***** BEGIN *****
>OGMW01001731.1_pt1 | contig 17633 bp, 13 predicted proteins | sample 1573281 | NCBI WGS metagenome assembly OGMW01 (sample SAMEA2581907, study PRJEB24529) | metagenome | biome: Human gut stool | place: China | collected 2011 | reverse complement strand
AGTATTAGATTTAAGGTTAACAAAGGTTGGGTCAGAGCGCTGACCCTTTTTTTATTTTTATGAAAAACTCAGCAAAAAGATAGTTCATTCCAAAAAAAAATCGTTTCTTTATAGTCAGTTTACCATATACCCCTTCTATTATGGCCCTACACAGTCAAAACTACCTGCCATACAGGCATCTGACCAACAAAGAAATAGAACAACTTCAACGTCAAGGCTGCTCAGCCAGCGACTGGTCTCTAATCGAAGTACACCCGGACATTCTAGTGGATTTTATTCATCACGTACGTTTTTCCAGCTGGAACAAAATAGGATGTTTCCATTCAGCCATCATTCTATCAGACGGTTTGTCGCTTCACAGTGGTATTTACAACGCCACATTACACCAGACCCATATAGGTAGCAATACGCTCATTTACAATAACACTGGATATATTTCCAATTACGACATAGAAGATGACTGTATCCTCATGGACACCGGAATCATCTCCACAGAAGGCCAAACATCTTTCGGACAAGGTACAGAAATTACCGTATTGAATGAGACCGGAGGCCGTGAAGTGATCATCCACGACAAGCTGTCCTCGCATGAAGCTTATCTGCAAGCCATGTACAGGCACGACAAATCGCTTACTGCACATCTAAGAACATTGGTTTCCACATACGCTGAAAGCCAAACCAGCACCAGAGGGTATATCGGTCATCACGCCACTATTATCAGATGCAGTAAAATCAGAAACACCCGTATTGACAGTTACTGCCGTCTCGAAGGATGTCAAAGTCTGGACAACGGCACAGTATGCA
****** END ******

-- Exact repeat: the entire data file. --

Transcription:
>OGMW01001731.1_pt1 | contig 17633 bp, 13 predicted proteins | sample 1573281 | NCBI WGS metagenome assembly OGMW01 (sample SAMEA2581907, study PRJEB24529) | metagenome | biome: Human gut stool | place: China | collected 2011 | reverse complement strand
AGTATTAGATTTAAGGTTAACAAAGGTTGGGTCAGAGCGCTGACCCTTTTTTTATTTTTATGAAAAACTCAGCAAAAAGATAGTTCATTCCAAAAAAAAATCGTTTCTTTATAGTCAGTTTACCATATACCCCTTCTATTATGGCCCTACACAGTCAAAACTACCTGCCATACAGGCATCTGACCAACAAAGAAATAGAACAACTTCAACGTCAAGGCTGCTCAGCCAGCGACTGGTCTCTAATCGAAGTACACCCGGACATTCTAGTGGATTTTATTCATCACGTACGTTTTTCCAGCTGGAACAAAATAGGATGTTTCCATTCAGCCATCATTCTATCAGACGGTTTGTCGCTTCACAGTGGTATTTACAACGCCACATTACACCAGACCCATATAGGTAGCAATACGCTCATTTACAATAACACTGGATATATTTCCAATTACGACATAGAAGATGACTGTATCCTCATGGACACCGGAATCATCTCCACAGAAGGCCAAACATCTTTCGGACAAGGTACAGAAATTACCGTATTGAATGAGACCGGAGGCCGTGAAGTGATCATCCACGACAAGCTGTCCTCGCATGAAGCTTATCTGCAAGCCATGTACAGGCACGACAAATCGCTTACTGCACATCTAAGAACATTGGTTTCCACATACGCTGAAAGCCAAACCAGCACCAGAGGGTATATCGGTCATCACGCCACTATTATCAGATGCAGTAAAATCAGAAACACCCGTATTGACAGTTACTGCCGTCTCGAAGGATGTCAAAGTCTGGACAACGGCACAGTATGCA